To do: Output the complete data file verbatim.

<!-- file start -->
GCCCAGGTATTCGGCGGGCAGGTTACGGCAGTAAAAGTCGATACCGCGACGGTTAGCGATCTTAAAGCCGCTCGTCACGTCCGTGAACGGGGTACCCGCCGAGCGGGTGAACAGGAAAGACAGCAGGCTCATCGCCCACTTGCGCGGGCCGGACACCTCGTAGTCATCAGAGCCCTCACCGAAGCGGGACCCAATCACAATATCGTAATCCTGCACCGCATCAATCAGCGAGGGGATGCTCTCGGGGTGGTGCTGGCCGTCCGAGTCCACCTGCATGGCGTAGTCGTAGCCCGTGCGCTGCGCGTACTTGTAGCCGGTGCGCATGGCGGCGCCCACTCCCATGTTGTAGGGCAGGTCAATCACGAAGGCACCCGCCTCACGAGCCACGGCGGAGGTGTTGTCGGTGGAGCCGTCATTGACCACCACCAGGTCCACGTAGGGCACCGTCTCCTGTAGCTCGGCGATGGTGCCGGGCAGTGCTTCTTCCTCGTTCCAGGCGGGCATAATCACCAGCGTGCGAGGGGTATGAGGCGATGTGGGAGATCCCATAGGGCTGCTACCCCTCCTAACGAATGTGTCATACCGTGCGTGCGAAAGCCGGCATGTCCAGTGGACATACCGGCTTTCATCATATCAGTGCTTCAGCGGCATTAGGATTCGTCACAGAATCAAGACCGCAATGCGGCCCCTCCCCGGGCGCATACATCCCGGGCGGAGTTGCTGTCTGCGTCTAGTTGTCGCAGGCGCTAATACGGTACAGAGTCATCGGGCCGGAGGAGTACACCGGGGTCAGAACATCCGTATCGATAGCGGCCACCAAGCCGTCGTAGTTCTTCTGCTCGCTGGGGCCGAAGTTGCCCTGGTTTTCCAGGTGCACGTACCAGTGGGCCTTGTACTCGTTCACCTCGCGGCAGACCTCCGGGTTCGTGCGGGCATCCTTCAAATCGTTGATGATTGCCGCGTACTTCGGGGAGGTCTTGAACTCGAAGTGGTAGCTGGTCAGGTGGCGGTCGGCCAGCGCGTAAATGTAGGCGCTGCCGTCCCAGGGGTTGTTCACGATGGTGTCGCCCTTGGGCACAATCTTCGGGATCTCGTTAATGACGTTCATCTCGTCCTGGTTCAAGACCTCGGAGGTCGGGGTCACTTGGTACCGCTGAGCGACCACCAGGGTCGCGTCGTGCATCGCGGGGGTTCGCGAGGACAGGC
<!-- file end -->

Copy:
GCCCAGGTATTCGGCGGGCAGGTTACGGCAGTAAAAGTCGATACCGCGACGGTTAGCGATCTTAAAGCCGCTCGTCACGTCCGTGAACGGGGTACCCGCCGAGCGGGTGAACAGGAAAGACAGCAGGCTCATCGCCCACTTGCGCGGGCCGGACACCTCGTAGTCATCAGAGCCCTCACCGAAGCGGGACCCAATCACAATATCGTAATCCTGCACCGCATCAATCAGCGAGGGGATGCTCTCGGGGTGGTGCTGGCCGTCCGAGTCCACCTGCATGGCGTAGTCGTAGCCCGTGCGCTGCGCGTACTTGTAGCCGGTGCGCATGGCGGCGCCCACTCCCATGTTGTAGGGCAGGTCAATCACGAAGGCACCCGCCTCACGAGCCACGGCGGAGGTGTTGTCGGTGGAGCCGTCATTGACCACCACCAGGTCCACGTAGGGCACCGTCTCCTGTAGCTCGGCGATGGTGCCGGGCAGTGCTTCTTCCTCGTTCCAGGCGGGCATAATCACCAGCGTGCGAGGGGTATGAGGCGATGTGGGAGATCCCATAGGGCTGCTACCCCTCCTAACGAATGTGTCATACCGTGCGTGCGAAAGCCGGCATGTCCAGTGGACATACCGGCTTTCATCATATCAGTGCTTCAGCGGCATTAGGATTCGTCACAGAATCAAGACCGCAATGCGGCCCCTCCCCGGGCGCATACATCCCGGGCGGAGTTGCTGTCTGCGTCTAGTTGTCGCAGGCGCTAATACGGTACAGAGTCATCGGGCCGGAGGAGTACACCGGGGTCAGAACATCCGTATCGATAGCGGCCACCAAGCCGTCGTAGTTCTTCTGCTCGCTGGGGCCGAAGTTGCCCTGGTTTTCCAGGTGCACGTACCAGTGGGCCTTGTACTCGTTCACCTCGCGGCAGACCTCCGGGTTCGTGCGGGCATCCTTCAAATCGTTGATGATTGCCGCGTACTTCGGGGAGGTCTTGAACTCGAAGTGGTAGCTGGTCAGGTGGCGGTCGGCCAGCGCGTAAATGTAGGCGCTGCCGTCCCAGGGGTTGTTCACGATGGTGTCGCCCTTGGGCACAATCTTCGGGATCTCGTTAATGACGTTCATCTCGTCCTGGTTCAAGACCTCGGAGGTCGGGGTCACTTGGTACCGCTGAGCGACCACCAGGGTCGCGTCGTGCATCGCGGGGGTTCGCGAGGACAGGC